CK: Today we are only about five or six parcels away from achieving the critical mass of battlefield land that we need there. I’d like to see those tracts acquired, plus more interpretation and expansion of the hiking and driving trails on the existing state-owned land. Mostly, I’d like more people to get out there and appreciate the site and its story for the significant and beautiful place that it is.
The Squire Henry Bottom House on the Perryville Battlefield
In your career, you’ve been deeply involved with the preservation of tangible parts of American history, whether they are battlefields or museum collections. Why do you think such physical reminders are so important?
CK: The real objects and places have power – the power of authenticity, which forges a connection. Standing in front of the real Mona Lisa is different from seeing a print. We have General Patton’s pistols on display at the Patton Museum, and they convey a power that the reproductions (like the prop pistols used in the movie Patton, also in our collection) do not. History was made using these items and (in the case of Civil War battlefields) these places. Without the authentic items or places, history’s connective power is diminished or extinguished. Once lost, that power of authenticity cannot be recreated. I think this power is one reason so many people travel to Civil War sites each year, to try and capture that tangible connection to America’s defining conflict that only being in the presence of an object or place can give.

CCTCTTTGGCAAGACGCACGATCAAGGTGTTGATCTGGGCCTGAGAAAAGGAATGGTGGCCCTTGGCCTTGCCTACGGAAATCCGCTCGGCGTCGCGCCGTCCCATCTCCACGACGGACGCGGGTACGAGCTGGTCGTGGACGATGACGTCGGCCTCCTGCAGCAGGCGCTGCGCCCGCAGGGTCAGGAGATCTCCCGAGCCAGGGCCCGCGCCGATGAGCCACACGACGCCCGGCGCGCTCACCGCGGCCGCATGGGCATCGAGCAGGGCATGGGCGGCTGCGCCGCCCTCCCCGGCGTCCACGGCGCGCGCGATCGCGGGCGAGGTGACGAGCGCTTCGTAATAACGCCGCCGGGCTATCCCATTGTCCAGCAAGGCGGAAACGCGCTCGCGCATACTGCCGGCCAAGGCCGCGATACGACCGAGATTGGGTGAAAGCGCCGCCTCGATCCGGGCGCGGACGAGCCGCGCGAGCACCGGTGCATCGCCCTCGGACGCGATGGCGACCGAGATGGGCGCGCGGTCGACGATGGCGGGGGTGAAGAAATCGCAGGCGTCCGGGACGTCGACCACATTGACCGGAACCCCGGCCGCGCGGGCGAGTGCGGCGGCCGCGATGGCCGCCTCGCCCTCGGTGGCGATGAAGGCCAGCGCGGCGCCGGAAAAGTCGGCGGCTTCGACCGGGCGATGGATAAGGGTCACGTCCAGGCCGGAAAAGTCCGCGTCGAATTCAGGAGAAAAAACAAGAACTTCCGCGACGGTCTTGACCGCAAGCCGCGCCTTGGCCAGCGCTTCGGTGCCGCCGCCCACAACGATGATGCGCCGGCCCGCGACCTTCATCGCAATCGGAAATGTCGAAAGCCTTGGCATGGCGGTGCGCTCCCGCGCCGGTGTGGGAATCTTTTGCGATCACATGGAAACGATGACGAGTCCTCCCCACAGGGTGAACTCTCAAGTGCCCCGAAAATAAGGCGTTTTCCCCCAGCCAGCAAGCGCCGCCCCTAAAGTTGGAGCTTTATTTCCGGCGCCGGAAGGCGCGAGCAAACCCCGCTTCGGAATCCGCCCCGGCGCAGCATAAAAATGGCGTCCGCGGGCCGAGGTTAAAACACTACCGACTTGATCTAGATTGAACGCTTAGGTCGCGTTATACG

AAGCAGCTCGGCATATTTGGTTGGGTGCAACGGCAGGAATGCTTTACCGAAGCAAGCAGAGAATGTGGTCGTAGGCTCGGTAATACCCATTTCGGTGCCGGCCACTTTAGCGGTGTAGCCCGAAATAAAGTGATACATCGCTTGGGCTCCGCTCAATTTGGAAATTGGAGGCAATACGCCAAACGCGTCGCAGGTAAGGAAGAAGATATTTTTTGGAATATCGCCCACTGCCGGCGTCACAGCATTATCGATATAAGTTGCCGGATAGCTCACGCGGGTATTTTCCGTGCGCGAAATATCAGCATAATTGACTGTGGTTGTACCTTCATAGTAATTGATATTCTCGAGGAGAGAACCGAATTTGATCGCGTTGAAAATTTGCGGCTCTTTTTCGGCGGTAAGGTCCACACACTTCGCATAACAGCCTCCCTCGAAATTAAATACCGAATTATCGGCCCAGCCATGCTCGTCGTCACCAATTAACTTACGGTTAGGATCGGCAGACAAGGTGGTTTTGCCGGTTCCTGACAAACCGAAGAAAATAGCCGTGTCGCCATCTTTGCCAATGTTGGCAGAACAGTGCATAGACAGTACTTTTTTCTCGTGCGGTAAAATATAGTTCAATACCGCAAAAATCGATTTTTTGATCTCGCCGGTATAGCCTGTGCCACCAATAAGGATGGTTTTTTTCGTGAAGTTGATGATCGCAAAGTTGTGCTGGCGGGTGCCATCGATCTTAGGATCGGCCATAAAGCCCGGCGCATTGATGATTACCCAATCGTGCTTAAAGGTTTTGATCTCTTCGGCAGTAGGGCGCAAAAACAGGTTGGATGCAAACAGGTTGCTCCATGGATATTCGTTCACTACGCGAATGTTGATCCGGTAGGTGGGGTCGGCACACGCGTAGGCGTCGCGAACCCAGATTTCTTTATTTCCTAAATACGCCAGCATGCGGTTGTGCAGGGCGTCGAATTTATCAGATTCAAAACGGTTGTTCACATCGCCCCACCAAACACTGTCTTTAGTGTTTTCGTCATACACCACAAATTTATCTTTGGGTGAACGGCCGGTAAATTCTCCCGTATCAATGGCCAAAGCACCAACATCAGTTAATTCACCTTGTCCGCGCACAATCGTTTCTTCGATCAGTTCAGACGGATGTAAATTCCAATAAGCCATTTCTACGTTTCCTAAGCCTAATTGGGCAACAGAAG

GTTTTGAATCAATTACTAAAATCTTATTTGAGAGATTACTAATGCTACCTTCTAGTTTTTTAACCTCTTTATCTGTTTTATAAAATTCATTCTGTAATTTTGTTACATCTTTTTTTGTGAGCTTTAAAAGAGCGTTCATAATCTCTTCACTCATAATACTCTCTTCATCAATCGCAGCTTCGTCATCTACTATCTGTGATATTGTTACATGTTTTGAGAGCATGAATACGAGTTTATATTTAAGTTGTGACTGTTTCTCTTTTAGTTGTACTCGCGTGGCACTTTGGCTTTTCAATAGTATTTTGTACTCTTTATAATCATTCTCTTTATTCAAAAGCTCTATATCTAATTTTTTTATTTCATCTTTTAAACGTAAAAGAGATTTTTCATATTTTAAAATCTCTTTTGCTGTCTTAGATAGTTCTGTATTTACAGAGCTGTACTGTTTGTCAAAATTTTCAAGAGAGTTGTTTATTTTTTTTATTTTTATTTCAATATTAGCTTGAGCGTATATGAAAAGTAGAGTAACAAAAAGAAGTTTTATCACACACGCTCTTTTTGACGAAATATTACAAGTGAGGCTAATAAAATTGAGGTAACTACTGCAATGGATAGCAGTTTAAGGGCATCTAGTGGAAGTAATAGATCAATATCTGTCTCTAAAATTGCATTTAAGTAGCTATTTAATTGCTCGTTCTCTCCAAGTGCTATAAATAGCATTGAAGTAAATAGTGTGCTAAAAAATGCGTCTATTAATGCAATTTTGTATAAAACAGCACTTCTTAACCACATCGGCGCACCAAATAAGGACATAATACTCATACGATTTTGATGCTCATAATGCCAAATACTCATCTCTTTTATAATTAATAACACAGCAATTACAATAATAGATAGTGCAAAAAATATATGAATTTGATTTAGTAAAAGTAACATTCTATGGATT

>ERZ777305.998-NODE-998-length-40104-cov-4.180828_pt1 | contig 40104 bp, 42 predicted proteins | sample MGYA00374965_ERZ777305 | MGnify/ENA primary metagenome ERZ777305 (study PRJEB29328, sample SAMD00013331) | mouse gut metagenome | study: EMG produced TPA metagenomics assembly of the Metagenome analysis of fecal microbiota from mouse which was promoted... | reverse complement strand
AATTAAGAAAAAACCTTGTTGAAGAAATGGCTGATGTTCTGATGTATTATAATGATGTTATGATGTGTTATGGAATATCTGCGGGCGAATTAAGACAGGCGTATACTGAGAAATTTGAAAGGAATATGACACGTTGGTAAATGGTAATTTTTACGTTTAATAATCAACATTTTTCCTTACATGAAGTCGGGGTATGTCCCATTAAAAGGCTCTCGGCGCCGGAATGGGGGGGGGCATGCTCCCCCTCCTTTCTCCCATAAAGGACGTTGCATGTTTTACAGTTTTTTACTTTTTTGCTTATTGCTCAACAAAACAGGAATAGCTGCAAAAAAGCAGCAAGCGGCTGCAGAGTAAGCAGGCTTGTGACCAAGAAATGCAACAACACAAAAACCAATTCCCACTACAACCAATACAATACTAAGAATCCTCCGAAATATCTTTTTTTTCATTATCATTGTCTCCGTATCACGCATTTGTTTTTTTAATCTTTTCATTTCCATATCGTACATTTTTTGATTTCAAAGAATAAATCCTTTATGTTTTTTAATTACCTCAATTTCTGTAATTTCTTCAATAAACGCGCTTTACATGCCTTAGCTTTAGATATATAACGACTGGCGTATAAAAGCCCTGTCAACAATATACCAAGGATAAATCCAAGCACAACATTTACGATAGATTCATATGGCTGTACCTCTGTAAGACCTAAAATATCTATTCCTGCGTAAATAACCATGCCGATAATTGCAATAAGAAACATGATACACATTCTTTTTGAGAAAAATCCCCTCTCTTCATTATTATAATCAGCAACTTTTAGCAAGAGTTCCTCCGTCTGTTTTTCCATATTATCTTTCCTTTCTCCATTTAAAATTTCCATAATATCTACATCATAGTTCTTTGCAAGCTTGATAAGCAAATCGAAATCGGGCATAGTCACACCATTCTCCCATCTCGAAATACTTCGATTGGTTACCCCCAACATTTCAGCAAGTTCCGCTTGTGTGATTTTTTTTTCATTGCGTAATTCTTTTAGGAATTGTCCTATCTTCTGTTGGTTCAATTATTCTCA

Col. George Smith Patton - killed at the Battle of Third Winchester, grandfather of George S. Patton Jr.
From the Civil War to George Patton, you’ve got very broad historical passions. Are there any common threads running between the topics that interest you the most?
CK: I am a student of military history, and my career and interests have spanned everything from 1775 to the present. Most of my writing has focused on the Civil War, but I have worked in other areas too. The biggest common thread is that war is deeply human story – we should never forget that these are people who fought, not simply black-and-white pictures or notations on a map. We live in a country that regularly supplies brave and capable people to serve and defend this nation in time of need. Their stories need to be preserved for future generations to appreciate and study.